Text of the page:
Ectodermal dysplasia is a rare, hereditary, congenital disease that affects the normal development of certain tissues and structures of ectodermal origin. The disease is manifested to different degrees of severity and may involve the nose, eyes, hair, nails, sweat glands, and enamel. This report describes a 14-year-old boy with ectodermal dysplasia, rehabilitated with monolithic, multichromatic maxillary and mandibular computer-aided design and computer-aided manufacturing (CAD-CAM) acrylic resin complete overdentures. (J Prosthet Dent 2017;-:—)
Ectodermal dysplasia (ED) is a rare, hereditary, congenital disease characterized by abnormal development of certain tissues and structures of ectodermal origin. Disturbances in tissues derived from other embryologic layers are not uncommon. The ectodermal germ layer gives rise to different organs and structures, including the nose, eyes, hair, nails, sweat glands, and enamel.1 The prevalence of hypohidrotic ED in the general population has been estimated between 1:10 000 and 1:100 000 male live births.2,3 Individuals with this disease generally exhibit a triad of symptoms: hypodontia, hypotrichosis, and hypohidrosis.4
Dental abnormalities can range from anodontia to hypodontia, which is the more common form.5 Both deciduous and permanent dentitions seem to be affected, and conical or peg-shaped teeth predominate.5 In the absence of teeth, the alveolar process is poorly developed, decreasing the occlusal vertical dimension (OVD) and giving the child’s face an aged appearance, similar to that of a patient with edentulism. The growth and development of the child, however, is normal.6,7
Dental treatment should start early in the life of the patient. Function, psychology, and esthetics are primary reasons behind such an early approach.8,9 Facial appearance can create an inadequate self-image, leading to social withdrawal and difficulty integrating into society9,10; the dental appearance of these young patients, therefore, is of the utmost importance. Treatment timing and sequence should be determined in conjunction with the patient’s parents and may include fixed, removable, or implant-supported fixed partial dentures.9-12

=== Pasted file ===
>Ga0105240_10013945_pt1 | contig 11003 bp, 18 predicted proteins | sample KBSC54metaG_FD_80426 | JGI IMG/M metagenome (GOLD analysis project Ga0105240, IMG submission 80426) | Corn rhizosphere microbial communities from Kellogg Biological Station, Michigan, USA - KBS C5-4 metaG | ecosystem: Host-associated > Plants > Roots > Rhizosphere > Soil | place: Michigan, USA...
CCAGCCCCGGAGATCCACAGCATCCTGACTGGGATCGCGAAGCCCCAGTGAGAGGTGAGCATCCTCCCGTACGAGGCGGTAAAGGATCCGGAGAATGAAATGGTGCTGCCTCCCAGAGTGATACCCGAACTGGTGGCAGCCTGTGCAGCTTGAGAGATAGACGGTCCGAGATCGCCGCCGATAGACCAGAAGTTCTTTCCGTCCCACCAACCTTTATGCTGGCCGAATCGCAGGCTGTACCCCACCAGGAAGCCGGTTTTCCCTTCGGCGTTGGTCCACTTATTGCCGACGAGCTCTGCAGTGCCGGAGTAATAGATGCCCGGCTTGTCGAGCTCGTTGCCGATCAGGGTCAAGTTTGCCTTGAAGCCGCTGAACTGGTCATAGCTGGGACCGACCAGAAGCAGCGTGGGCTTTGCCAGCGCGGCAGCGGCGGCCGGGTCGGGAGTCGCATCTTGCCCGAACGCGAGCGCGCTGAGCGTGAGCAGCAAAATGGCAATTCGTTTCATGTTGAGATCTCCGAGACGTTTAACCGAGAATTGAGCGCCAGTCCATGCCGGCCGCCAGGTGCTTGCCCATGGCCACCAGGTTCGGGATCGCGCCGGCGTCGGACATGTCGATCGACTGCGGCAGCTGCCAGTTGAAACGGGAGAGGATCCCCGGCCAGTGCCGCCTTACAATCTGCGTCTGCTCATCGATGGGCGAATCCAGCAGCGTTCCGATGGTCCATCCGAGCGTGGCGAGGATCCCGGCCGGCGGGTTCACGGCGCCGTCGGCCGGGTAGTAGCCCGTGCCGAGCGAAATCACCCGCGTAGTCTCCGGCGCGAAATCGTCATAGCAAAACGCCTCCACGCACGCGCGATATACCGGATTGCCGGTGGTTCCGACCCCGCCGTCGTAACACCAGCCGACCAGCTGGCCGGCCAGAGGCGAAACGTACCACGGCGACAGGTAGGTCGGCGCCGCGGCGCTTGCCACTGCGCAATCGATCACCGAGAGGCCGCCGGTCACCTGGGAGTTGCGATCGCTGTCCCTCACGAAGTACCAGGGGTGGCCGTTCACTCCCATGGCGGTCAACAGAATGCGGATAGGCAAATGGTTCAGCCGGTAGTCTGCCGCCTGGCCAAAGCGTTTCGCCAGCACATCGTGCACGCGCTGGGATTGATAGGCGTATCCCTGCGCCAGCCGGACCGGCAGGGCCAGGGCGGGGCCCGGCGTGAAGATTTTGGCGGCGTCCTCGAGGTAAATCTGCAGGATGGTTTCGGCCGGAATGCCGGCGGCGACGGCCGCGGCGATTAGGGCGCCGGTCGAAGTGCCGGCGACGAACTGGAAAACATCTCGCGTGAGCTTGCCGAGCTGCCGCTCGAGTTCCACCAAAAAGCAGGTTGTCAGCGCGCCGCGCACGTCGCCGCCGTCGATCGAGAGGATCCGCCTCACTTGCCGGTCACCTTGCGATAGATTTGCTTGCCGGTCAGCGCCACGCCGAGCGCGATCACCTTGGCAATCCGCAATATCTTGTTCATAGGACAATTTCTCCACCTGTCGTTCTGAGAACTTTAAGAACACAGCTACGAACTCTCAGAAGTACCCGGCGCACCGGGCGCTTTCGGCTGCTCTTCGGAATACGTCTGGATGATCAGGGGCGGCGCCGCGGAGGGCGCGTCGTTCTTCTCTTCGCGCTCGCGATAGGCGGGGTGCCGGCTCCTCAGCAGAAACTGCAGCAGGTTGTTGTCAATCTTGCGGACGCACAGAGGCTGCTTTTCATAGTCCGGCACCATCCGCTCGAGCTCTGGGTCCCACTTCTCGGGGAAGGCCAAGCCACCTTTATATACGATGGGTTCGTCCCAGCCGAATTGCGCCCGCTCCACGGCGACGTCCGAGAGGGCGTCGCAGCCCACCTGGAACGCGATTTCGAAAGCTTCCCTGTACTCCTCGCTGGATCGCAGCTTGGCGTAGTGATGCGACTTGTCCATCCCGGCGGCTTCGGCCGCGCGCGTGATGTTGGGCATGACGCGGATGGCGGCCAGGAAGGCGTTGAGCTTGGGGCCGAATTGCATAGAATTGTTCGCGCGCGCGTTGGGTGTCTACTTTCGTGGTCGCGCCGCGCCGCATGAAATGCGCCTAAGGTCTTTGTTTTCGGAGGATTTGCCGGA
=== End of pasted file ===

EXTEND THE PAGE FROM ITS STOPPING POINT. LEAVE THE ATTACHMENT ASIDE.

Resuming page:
Removable prosthodontics is the most frequently used treatment for ED.13 When teeth are present for support, overdentures have been successful.14 In addition to being straightforward and inexpensive, removable prosthodontics are a reversible and conservative treatment that will leave the teeth of the young patient intact and preserve the alveolar bone.13-15 Mini-implants can be considered as a viable reversible treatment option for a growing child with ED.3 Subsequently, the adult patient can be provided with more definitive treatment, including implant-supported prostheses, without damaging their few remaining teeth. Overdentures help to achieve better function, esthetics, and phonetics, along with improved self-image.13 Limitations of this option with very young patients include the patient’s failure to comply with oral hygiene, which requires several recall visits (3 to 4 months), daily application of stannous fluoride to minimize dental caries, and periodic replacement of the overdenture because of the child’s normal growth.16
Removable complete overdenture prostheses (RCOPs) have been used successfully for patients with ED who present with hypodontia, especially young patients who have not yet stopped growing.17 Monolithic, multichromatic computer-aided design and computeraided manufacturing (CAD-CAM) has been developed to fabricate removal complete dental prostheses (RCDPs).18 Compared with conventionally processed dentures, CAD-CAM RCDPs show several advantages, including a reduction of residual monomer, improved physical properties of the acrylic resin base, reduction in polymerization shrinkage, and reduced adhesion of Candida albicans organisms to the denture base.19 In addition, CAD-CAM RCDPs can be provided over fewer patient visits, the digital files permit easier remakes, and denture base adaptation and retention are improved.20,21 This clinical report describes the treatment of an adolescent patient with ectodermal dysplasia, using monolithic, multichromatic CAD-CAM RCOPs.